Holy Cow

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It’s been a week since we brought Lola home. Holy cow have we come a LONG WAY!!! Thankfully Lola and May have become very good friends. You can see I’ve made separate pens for them, even though May finds a way to sneak into Lola’s area sometimes (goats!), and when she does, she rips apart Lola’s hay and throws it all on the ground (goats!!!)

I think it was the third day Lola was here that I decided to try taking her out to walk on her halter. She was getting antsy confined to the stall, and was doing ok in there with me haltering her and tugging her around. By day 3 she had come to associate me with good things, like handfuls of grass, lots of brushing time and also she just loves alfalfa cubes! I was nervous to find out if the halter would keep her 500 pounds of beastliness under control. She’d been tossing her horns at me a little bit in the stall, and I chalked it up to her restlessness but feared the worst that she might beginning to become aggressive.

A Highland Breeders group on Facebook erupted over controversy about my question on how to halter train a young highland; some said tie her up and let her figure it out over the course of several hours, some said be kind and patient, give her space and take your time. I ended up doing a combo of both. What also helped me summon my courage was a couple of articles I read in back issues of the Bagpipe, the journal of the Highland Breeder’s Association, which our neighbors Mark and Tracy gave me to peruse. One was about safe handling of cattle, and another was an article about Cow Camp- young kids training young highlands to be handleable and walk on halters in a weekend. If kids can do this, so can I!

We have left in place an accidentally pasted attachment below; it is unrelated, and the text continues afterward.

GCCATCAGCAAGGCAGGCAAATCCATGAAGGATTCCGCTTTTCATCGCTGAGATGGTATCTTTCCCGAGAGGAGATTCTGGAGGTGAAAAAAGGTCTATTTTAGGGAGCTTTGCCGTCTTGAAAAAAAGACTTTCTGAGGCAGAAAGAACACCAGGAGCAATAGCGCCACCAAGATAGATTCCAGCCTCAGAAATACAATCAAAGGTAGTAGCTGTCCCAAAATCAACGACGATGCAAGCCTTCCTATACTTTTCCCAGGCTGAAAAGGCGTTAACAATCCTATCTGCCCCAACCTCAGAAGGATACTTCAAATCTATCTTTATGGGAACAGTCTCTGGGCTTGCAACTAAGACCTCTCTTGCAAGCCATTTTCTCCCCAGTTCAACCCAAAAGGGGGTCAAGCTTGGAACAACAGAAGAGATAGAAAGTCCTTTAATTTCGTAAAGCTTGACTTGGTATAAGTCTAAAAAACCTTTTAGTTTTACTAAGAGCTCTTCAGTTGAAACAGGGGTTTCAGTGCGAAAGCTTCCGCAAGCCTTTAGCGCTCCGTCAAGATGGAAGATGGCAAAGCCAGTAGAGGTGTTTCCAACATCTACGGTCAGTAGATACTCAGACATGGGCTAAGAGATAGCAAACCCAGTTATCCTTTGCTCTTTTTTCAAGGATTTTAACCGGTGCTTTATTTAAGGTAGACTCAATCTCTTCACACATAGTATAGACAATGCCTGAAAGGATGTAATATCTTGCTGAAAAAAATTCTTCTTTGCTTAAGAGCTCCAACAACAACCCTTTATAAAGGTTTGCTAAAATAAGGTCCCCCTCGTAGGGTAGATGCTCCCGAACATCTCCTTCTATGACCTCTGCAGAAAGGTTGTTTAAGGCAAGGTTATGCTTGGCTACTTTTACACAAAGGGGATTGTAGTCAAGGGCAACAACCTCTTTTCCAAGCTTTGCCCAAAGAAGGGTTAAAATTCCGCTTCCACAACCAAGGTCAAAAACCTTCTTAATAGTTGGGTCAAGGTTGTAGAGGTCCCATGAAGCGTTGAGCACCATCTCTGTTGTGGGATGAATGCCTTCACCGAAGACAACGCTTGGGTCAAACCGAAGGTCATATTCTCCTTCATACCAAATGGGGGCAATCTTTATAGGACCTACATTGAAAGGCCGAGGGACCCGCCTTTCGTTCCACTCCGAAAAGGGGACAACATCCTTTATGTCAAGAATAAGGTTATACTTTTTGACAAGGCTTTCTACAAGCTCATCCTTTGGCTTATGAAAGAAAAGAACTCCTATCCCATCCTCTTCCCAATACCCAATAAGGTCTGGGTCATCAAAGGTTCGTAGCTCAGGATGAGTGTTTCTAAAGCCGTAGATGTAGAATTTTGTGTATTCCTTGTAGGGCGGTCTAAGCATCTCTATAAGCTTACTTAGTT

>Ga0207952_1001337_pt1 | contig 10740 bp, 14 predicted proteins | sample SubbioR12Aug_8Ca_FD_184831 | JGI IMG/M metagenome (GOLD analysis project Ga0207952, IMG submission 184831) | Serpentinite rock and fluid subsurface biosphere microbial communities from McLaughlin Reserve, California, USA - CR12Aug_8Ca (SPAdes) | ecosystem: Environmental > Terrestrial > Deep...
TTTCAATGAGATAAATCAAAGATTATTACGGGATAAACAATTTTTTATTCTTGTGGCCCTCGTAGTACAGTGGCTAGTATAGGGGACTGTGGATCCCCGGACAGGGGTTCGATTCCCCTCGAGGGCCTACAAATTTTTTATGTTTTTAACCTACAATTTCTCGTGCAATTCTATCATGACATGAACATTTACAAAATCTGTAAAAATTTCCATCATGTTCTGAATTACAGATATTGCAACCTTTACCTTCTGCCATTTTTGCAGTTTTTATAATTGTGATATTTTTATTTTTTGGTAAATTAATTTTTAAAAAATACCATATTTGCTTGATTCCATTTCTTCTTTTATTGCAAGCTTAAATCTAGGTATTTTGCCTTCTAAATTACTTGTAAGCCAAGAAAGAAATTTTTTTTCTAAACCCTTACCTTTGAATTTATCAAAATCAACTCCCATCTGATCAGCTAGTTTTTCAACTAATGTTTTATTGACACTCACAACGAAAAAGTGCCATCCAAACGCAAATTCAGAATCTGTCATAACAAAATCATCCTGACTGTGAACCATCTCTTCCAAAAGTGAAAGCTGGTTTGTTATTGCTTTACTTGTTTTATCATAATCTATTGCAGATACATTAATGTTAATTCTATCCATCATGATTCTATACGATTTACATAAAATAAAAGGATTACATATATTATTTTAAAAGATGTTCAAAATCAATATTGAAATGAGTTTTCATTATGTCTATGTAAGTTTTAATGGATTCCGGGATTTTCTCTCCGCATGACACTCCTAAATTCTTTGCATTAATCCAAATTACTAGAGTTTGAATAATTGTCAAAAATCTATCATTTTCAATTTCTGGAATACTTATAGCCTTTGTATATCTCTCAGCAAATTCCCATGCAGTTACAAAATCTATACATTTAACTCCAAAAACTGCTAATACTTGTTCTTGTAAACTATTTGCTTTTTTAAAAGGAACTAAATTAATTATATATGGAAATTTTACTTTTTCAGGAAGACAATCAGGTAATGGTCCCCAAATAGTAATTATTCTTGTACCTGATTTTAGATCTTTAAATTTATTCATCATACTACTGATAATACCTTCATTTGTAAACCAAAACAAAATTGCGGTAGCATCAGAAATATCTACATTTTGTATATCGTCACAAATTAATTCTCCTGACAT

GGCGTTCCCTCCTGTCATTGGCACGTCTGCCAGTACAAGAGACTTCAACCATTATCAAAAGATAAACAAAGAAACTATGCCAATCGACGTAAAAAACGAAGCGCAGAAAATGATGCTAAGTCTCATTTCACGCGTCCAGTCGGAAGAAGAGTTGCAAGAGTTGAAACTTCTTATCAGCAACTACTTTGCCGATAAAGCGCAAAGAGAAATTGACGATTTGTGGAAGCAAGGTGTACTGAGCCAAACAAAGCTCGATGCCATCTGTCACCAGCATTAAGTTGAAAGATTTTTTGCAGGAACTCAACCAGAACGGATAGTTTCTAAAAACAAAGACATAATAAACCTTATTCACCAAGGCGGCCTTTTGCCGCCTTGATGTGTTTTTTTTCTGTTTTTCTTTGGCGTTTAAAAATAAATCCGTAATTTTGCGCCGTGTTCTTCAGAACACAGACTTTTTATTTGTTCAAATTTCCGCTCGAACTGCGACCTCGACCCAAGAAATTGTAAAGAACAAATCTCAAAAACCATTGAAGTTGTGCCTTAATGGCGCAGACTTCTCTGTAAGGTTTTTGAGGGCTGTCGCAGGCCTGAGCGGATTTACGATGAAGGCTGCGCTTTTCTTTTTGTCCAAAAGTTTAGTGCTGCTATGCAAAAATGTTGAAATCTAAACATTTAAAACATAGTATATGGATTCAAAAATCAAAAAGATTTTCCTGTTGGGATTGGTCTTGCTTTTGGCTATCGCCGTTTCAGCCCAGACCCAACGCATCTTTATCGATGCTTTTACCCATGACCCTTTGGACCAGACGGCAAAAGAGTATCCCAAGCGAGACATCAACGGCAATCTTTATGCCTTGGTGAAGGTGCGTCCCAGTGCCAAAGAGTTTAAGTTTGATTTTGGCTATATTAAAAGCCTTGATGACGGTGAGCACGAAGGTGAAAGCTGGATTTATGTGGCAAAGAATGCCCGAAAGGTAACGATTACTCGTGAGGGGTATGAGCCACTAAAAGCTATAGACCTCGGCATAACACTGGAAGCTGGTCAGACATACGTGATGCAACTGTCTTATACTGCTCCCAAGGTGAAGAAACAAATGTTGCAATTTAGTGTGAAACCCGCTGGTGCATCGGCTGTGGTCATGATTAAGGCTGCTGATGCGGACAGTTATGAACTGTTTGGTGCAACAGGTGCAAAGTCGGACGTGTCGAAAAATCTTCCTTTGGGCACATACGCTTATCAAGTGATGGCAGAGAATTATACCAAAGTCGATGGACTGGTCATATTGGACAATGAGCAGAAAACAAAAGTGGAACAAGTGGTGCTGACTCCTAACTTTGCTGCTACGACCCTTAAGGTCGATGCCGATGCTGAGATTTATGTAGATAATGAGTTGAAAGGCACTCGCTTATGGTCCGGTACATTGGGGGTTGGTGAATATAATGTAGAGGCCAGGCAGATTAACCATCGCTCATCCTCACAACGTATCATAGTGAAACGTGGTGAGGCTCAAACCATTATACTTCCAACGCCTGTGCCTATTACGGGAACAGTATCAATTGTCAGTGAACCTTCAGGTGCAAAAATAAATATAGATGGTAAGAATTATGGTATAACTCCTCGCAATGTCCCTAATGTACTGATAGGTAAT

First I brought MayMay out to her tether. Then I put on Lola’s halter/lead and opened the gate to the stall. I wore gloves to prevent rope burn in case things got crazy. I brought handfuls of grass with me to coax her out. She had no idea what this pulling on her head thing was about, but oh, there’s grass in your hand? I’ll come forward a few steps, and so on. I reached close enough to the massive trunk of one of the old apple trees and tied her to it. She began to “Roomba” the grass around the tree immediately, not paying attention to the halter anymore. I stood back and watched to make sure she didn’t get tangled. Sure enough, soon the spunky spark hit and she tried to run, but then hit the end of her lead and faceplanted into the grass. I watched her, and she stood up and composed herself. This happened once more, and then she understood she could not do as she pleased when her halter was on. She taught herself, or maybe the apple tree taught her. I untied her and gently pulled her to next test spot a 100 feet away, I had to pull quite a bit, but she was showing already an understanding of the power of her halter. She also really had bonded to May and wanted to go nearer to her, so we walked over to where May was tethered at the watering trailer. I tied Lola up again, and she did not repeat the faceplant lesson or do any pulling, she had learned amazingly quickly! After she grazed a while, enjoying the luscious grass growing where the calves and turkeys and geese had fertilized it last year, I grew bold and decided to see if she would walk with me. Lola was more interested in eating the grass than walking, but we did a little strut down the path, and she even got a skip in her step and did a little joyful kick, which I noted- it wasn’t at me, on her other side, but I don’t want to get in the middle of a joyful kick!

Every day since then, after my egg chores are finished and the afternoon chores are done, I have been spending a couple hours with May and Lola out on walks. A few friends have come out in the last week, so Lola is getting innoculated into a world with lots of variety each day and different people, which is awesome. We’ve hung out and drunk beer with Lola and May. I’ve brought them to the pavement road to walk on it, and continue to take new paths around the farm to keep things new and exciting so she is learning that all these new things are ok.

Some days I bring the brush and curry comb her as she grazes. When I hit a particularly fine scratchy spot, she stops and holds totally still and then her extremely long tongue comes out, curling and swiping across her nose, over and over. I can’t wait to see her summer coat emerge, as she’s brindle and this means her tiger-ey stripes will become more obvious as her winter fuzz sheds out. Almost everyday she and May and I go out to the hayfield. I have to bring the camera next time, it is so gorgeous in that pre-dusk light, a glowing highland heifer and a stoic goat galloping with me across the new spring grass.

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all for the love of cowscowscows